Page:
Remove the empty paragraphs and view the first 10 remaining paragraphs.
textData(textData == "") = ; textData(1:10)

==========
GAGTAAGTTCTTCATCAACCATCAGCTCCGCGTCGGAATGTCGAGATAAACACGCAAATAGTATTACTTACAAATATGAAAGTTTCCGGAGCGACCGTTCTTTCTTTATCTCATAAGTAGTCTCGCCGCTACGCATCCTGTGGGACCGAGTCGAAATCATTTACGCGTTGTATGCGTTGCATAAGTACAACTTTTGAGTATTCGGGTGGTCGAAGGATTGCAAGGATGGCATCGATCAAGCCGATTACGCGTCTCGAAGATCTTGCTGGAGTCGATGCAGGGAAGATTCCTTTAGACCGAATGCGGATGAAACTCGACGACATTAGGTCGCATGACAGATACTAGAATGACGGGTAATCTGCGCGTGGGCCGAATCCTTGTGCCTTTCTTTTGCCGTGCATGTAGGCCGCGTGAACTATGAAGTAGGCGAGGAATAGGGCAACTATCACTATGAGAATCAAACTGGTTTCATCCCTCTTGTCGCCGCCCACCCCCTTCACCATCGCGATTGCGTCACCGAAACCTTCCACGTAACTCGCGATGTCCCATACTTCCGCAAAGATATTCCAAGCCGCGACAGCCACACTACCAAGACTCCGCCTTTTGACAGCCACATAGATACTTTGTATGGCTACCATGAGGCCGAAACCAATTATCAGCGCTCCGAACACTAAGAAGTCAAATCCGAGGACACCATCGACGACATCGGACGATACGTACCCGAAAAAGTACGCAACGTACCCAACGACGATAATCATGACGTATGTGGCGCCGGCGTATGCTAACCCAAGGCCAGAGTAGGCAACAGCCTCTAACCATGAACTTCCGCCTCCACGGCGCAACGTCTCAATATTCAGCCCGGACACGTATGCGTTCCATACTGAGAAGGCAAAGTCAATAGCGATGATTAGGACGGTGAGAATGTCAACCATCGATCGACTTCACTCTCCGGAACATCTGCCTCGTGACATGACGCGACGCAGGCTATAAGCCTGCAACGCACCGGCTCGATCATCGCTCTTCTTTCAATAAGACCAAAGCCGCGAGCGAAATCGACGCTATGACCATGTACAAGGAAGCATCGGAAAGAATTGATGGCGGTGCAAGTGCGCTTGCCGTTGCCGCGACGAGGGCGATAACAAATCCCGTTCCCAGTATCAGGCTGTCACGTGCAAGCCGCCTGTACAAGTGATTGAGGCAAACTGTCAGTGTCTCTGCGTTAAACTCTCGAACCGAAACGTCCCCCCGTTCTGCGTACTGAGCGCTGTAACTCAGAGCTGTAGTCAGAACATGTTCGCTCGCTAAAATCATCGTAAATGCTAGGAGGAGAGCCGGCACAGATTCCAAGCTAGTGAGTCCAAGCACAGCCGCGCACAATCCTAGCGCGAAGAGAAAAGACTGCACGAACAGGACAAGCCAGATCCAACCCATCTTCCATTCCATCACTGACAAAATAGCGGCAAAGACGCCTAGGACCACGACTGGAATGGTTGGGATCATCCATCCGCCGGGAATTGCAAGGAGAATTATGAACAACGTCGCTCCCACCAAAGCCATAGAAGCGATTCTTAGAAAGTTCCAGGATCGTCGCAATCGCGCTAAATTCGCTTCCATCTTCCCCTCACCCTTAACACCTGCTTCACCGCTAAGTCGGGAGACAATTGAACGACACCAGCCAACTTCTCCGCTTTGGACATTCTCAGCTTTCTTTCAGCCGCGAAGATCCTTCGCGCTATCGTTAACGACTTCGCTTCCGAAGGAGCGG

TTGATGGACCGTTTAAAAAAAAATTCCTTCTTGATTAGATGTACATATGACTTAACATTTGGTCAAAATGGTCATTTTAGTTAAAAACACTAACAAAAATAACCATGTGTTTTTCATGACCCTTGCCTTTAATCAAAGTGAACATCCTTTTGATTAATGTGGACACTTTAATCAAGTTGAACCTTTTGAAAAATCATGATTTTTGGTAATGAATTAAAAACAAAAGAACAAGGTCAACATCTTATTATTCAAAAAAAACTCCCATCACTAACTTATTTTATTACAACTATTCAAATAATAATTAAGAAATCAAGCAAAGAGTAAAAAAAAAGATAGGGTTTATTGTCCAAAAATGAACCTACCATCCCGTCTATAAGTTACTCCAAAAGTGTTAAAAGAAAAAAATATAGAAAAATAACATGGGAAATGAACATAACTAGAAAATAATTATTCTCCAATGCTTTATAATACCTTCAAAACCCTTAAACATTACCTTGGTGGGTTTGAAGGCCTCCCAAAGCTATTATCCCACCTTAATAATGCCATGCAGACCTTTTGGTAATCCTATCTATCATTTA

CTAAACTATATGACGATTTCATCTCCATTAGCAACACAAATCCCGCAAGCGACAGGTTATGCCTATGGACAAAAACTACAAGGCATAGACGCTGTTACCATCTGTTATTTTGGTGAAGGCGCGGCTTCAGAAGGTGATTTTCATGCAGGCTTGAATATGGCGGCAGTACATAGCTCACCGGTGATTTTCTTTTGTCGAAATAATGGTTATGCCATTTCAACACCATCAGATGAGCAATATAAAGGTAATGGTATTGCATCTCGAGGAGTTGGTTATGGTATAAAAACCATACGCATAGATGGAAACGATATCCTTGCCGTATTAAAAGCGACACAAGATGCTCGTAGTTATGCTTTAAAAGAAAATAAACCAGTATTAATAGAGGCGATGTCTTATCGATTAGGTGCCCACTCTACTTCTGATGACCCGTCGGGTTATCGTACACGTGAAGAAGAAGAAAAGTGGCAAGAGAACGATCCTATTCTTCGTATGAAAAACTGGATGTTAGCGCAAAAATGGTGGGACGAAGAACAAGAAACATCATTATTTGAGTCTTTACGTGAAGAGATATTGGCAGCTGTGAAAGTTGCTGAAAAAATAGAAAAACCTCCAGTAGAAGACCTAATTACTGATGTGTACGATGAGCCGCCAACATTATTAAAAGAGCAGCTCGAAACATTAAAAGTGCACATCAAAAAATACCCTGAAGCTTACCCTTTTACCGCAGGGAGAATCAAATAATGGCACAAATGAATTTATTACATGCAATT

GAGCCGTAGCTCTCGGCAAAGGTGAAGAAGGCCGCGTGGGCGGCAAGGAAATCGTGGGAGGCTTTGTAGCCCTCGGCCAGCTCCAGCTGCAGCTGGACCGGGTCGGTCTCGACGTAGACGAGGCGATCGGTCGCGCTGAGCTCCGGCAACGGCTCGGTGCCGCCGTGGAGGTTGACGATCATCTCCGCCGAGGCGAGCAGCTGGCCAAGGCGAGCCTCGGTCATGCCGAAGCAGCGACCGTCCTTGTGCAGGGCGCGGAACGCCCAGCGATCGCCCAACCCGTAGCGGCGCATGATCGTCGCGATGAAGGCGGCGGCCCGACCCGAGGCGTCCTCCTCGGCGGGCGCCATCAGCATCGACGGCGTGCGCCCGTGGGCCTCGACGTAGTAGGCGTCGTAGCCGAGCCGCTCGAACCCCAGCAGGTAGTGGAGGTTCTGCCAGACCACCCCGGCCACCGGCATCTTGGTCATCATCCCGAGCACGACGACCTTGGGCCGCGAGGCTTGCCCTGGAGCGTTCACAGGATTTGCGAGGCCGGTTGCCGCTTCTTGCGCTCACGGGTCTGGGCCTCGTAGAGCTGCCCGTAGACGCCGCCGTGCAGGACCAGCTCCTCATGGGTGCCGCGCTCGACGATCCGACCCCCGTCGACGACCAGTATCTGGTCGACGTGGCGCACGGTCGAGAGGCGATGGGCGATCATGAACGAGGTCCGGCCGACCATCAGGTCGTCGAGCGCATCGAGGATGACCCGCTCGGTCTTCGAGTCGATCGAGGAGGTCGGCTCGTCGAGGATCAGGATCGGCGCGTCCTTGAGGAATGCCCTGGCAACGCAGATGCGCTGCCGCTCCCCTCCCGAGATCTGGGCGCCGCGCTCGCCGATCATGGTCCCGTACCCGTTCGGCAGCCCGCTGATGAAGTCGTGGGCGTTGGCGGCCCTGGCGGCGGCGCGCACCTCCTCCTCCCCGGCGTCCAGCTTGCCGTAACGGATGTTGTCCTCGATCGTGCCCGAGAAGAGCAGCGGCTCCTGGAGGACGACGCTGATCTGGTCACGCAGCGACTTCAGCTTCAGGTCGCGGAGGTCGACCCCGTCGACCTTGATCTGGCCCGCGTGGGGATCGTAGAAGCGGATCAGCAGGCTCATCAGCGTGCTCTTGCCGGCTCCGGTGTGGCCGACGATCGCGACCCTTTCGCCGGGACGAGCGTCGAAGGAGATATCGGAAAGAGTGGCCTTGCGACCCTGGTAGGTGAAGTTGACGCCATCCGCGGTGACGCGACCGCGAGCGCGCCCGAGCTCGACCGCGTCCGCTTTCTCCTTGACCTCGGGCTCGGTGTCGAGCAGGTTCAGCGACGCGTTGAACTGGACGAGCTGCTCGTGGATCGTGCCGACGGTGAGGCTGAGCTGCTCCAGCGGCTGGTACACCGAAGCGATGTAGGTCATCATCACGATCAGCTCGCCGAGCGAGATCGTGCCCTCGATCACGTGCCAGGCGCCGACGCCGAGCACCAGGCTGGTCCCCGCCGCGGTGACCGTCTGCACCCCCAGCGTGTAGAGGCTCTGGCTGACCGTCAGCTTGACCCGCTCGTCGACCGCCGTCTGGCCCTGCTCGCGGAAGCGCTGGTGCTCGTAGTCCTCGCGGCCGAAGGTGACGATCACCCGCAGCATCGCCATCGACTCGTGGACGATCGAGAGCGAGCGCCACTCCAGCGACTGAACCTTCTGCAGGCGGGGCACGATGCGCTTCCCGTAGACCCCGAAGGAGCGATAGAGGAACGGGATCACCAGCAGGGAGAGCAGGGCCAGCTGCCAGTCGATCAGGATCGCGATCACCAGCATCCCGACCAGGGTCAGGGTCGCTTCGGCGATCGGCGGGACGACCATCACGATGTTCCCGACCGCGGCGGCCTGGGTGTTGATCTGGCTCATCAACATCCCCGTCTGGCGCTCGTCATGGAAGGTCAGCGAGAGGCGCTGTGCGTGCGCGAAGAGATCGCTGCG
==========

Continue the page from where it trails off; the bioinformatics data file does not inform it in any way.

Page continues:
ans = 10×1 string array "Alice was beginning to get very tired of sitting by her sister on the bank, and of having nothing to do: once or twice she had peeped into the book her sister was reading, but it had no pictures or conversations in it, ‘and what is the use of a book,’ thought Alice ‘without pictures or conversations?’ " "So she was considering in her own mind (as well as she could, for the hot day made her feel very sleepy and stupid), whether the pleasure of making a daisy-chain would be worth the trouble of getting up and picking the daisies, when suddenly a White Rabbit with pink eyes ran close by her. " "There was nothing so very remarkable in that; nor did Alice think it so very much out of the way to hear the Rabbit say to itself, ‘Oh dear! Oh dear! I shall be late!’ (when she thought it over afterwards, it occurred to her that she ought to have wondered at this, but at the time it all seemed quite natural); but when the Rabbit actually took a watch out of its waistcoat-pocket, and looked at it, and then hurried on, Alice started to her feet, for it flashed across her mind that she had never before seen a rabbit with either a waistcoat-pocket, or a watch to take out of it, and burning with curiosity, she ran across the field after it, and fortunately was just in time to see it pop down a large rabbit-hole under the hedge. " "In another moment down went Alice after it, never once considering how in the world she was to get out again. " "The rabbit-hole went straight on like a tunnel for some way, and then dipped suddenly down, so suddenly that Alice had not a moment to think about stopping herself before she found herself falling down a very deep well. " "Either the well was very deep, or she fell very slowly, for she had plenty of time as she went down to look about her and to wonder what was going to happen next. First, she tried to look down and make out what she was coming to, but it was too dark to see anything; then she looked at the sides of the well, and noticed that they were filled with cupboards and book-shelves; here and there she saw maps and pictures hung upon pegs. She took down a jar from one of the shelves as she passed; it was labelled ‘ORANGE MARMALADE’, but to her great disappointment it was empty: she did not like to drop the jar for fear of killing somebody, so managed to put it into one of the cupboards as she fell past it. " "‘Well!’ thought Alice to herself, ‘after such a fall as this, I shall think nothing of tumbling down stairs! How brave they’ll all think me at home! Why, I wouldn’t say anything about it, even if I fell off the top of the house!’ (Which was very likely true.) " "Down, down, down. Would the fall never come to an end! ‘I wonder how many miles I’ve fallen by this time?’ she said aloud. ‘I must be getting somewhere near the centre of the earth. Let me see: that would be four thousand miles down, I think-’ (for, you see, Alice had learnt several things of this sort in her lessons in the schoolroom, and though this was not a very good opportunity for showing off her knowledge, as there was no one to listen to her, still it was good practice to say it over) ‘-yes, that’s about the right distance-but then I wonder what Latitude or Longitude I’ve got to?’ (Alice had no idea what Latitude was, or Longitude either, but thought they were nice grand words to say.) " "Presently she began again. ‘I wonder if I shall fall right through the earth! How funny it’ll seem to come out among the people that walk with their heads downward! The Antipathies, I think-’ (she was rather glad there was no one listening, this time, as it didn’t sound at all the right word) ‘-but I shall have to ask them what the name of the country is, you know. Please, Ma’am, is this New Zealand or Australia?’ (and she tried to curtsey as she spoke-fancy curtseying as you’re falling through the air! Do you think you could manage it?) ‘And what an ignorant little girl she’ll think me for asking! No, it’ll never do to ask: perhaps I shall see it written up somewhere.’ " "Down, down, down. There was nothing else to do, so Alice soon began talking again. ‘Dinah’ll miss me very much to-night, I should think!’ (Dinah was the cat.) ‘I hope they’ll remember her saucer of milk at tea-time. Dinah my dear! I wish you were down here with me! There are no mice in the air, I’m afraid, but you might catch a bat, and that’s very like a mouse, you know. But do cats eat bats, I wonder?’ And here Alice began to get rather sleepy, and went on saying to herself, in a dreamy sort of way, ‘Do cats eat bats? Do cats eat bats?’ and sometimes, ‘Do bats eat cats?’ for, you see, as she couldn’t answer either question, it didn’t much matter which way she put it. She felt that she was dozing off, and had just begun to dream that she was walking hand in hand with Dinah, and saying to her very earnestly, ‘Now, Dinah, tell me the truth: did you ever eat a bat?’ when suddenly, thump! thump! down she came upon a heap of sticks and dry leaves, and the fall was over. "